Sunday, May 20, 2012


Potatoes "a lo pobre," baked in a cazuela.
I’m on a potato kick. A basket of freshly-dug potatoes has inspired me to cook them just about every day. As much as I love eating steamed new potatoes with olive oil and chopped parsley, after a few days I’m ready for some variety.

Inspiration: freshly-dug potatoes.

Spain has dozens of different potato dishes (I counted 35 potato recipes in one of my Spanish cookbooks). Many of them are meant to be sturdy, economical main dishes. Such is Patatas a lo Pobre—“poor folk’s potatoes”—a classic recipe. It may be poor in meat, but is rich in flavor. And, while it serves nicely as a vegetarian dish, it is more frequently encountered as a side with fish, poultry or meat. I serve it alongside herb-roasted pork loin or baked beneath a whole fish.

Some folks call the dish patatas panaderas—“baker’s potatoes”—if it is made in an oven. The two recipes are pretty much the same—layers of sliced potatoes, plenty of olive oil, onion, garlic and parsley. The version I learned to make in the village also has juicy tomato slices and green pepper.

Tomatoes, onion, peppers and garlic flavor potatoes.

Poor Folk’s Potatoes
Patatas a lo Pobre

You can vary the basic recipe for potatoes a lo pobre. I sometimes add other vegetables such as sliced zucchini or shredded chard. Chopped ham or bacon turns “poor” into something a little richer. Substituting smoked pimentón (paprika) for regular pimentón gives an extra flavor dimension, especially traditional in Extremadura (western Spain), where smoked pimentón is made.

The potato casserole can be cooked on top of the stove instead of in the oven, but you will need to use more oil and more liquid. Don’t stir the potatoes, but shake the cazuela occasionally. The bottom layer may form a crust—a delicious bit to scrape up.

The potatoes can be peeled and sliced in advance—leave them covered with water until ready to assemble the casserole.

The cooked potatoes should be nice and juicy. If they are cooking too fast, add additional water or white wine so they don’t dry out.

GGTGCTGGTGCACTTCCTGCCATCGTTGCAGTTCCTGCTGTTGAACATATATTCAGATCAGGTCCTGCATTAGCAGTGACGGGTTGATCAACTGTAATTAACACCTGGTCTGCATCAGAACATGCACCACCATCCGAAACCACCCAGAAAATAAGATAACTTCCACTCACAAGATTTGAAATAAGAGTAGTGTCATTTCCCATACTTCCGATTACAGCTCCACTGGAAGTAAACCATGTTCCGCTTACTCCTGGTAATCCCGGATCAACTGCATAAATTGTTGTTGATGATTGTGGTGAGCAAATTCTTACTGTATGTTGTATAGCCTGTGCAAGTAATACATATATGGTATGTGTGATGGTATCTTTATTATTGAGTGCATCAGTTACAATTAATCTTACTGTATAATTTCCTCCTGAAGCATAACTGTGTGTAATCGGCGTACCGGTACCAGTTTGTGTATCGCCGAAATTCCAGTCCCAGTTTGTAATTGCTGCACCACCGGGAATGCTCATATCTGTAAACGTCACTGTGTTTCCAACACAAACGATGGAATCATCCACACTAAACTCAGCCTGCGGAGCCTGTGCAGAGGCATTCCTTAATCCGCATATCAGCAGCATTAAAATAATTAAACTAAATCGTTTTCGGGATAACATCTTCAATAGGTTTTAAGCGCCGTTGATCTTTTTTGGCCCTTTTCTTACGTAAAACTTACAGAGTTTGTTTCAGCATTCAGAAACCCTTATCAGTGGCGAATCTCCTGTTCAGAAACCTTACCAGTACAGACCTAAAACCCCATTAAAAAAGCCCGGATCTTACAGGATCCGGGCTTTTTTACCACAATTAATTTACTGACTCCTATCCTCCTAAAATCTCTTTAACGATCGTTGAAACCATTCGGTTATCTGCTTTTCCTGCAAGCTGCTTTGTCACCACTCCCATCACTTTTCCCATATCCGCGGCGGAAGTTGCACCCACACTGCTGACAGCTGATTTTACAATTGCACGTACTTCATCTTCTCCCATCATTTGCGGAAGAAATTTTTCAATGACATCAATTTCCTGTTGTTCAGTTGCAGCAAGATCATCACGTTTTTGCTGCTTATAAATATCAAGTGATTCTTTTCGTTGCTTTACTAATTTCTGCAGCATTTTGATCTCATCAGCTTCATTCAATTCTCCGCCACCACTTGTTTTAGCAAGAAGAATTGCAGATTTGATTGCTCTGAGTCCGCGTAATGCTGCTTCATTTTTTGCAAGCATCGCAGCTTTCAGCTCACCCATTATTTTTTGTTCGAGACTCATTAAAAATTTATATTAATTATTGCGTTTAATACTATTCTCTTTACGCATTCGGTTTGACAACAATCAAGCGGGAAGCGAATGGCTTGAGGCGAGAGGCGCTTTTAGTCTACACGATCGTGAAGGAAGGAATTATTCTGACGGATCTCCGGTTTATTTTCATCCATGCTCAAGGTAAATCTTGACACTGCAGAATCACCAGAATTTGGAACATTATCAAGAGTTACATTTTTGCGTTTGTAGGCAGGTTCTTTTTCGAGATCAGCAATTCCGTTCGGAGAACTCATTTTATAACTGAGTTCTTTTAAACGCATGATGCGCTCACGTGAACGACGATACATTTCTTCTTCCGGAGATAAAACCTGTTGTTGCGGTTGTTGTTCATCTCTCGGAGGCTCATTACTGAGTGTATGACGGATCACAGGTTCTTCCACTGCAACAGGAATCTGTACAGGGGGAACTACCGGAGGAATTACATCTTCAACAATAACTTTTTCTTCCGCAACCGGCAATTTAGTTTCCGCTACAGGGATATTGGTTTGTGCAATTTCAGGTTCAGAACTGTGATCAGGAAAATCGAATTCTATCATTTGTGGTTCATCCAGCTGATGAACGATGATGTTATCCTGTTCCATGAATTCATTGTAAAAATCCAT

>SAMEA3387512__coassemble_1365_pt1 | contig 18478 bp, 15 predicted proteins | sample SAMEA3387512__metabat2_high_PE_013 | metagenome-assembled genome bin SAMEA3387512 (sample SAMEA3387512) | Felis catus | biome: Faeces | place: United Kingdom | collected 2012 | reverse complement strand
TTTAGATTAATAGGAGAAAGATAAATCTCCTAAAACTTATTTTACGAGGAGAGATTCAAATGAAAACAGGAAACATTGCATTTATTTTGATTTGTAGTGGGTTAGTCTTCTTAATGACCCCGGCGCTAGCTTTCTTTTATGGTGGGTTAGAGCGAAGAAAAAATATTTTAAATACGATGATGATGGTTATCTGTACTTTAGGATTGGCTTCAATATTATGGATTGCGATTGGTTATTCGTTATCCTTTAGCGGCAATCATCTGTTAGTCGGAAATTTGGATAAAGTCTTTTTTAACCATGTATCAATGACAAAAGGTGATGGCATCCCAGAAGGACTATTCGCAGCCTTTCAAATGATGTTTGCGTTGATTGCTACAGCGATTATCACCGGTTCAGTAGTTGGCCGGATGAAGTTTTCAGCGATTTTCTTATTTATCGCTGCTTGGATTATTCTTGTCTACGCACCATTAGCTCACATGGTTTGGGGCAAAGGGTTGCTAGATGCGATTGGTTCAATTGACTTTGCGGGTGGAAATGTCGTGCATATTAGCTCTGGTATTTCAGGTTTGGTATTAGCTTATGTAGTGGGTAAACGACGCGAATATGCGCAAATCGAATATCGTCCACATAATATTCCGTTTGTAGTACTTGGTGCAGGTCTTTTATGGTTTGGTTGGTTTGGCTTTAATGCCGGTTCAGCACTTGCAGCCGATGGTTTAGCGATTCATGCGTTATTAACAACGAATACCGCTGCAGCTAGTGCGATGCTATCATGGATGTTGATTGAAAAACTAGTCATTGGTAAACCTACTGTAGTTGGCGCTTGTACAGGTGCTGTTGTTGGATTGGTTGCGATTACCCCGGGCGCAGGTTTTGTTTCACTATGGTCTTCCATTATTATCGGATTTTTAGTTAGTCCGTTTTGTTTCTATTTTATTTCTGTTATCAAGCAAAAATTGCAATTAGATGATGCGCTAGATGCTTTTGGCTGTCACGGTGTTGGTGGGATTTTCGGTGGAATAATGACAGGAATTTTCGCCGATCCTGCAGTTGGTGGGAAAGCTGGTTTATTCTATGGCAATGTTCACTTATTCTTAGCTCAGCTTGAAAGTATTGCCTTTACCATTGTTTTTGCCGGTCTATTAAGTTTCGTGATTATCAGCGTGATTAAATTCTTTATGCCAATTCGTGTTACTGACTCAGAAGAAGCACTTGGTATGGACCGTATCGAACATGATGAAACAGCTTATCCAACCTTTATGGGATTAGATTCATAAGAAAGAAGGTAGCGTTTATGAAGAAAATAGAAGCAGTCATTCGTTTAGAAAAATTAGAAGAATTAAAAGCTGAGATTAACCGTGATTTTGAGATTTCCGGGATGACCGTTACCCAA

Serves 6.

Ingredients to flavor potatoes.
3 pounds potatoes, peeled and sliced ¼ inch thick
1/3 cup olive oil   
2 teaspoons salt
1 onion, sliced
1 green pepper, cut in strips
1 large tomato, quartered and sliced
3 tablespoons chopped parsley
3 cloves garlic, chopped
¼ teaspoon crumbled dry thyme (optional)
1 teaspoon pimentón (paprika)
1/3 cup white wine
1/3 cup water

Preheat oven to 350ºF. Place half the oil in a 3-quart cazuela or other heat-proof casserole. Arrange half the sliced potatoes in the casserole and sprinkle with half the salt. Top with half the sliced onion, green pepper, tomato, parsley and garlic.

Add remaining potatoes, sprinkle with salt and remaining onion, pepper, tomato, parsley and garlic. Sprinkle with thyme and pimentón. Pour over remaining oil, wine and 1/3 cup water.

If using a heat-proof casserole, place on a medium heat on top of the stove until the liquid begins to simmer. Then cover the casserole with a lid or foil and bake until potatoes are fork tender, about 60 minutes.

Let rest 10 minutes before serving.

Note, Sept. 2019: All these years later, I realize I have been incorrectly calling this potato dish patatas a lo pobre. It's really patatas panaderas, or "baker's potatoes," always prepared in the oven. A recipe for the verdadero patatas a lo pobre is here.

1 comment:

  1. I've never had toms in this dish, sounds an interesting variation.

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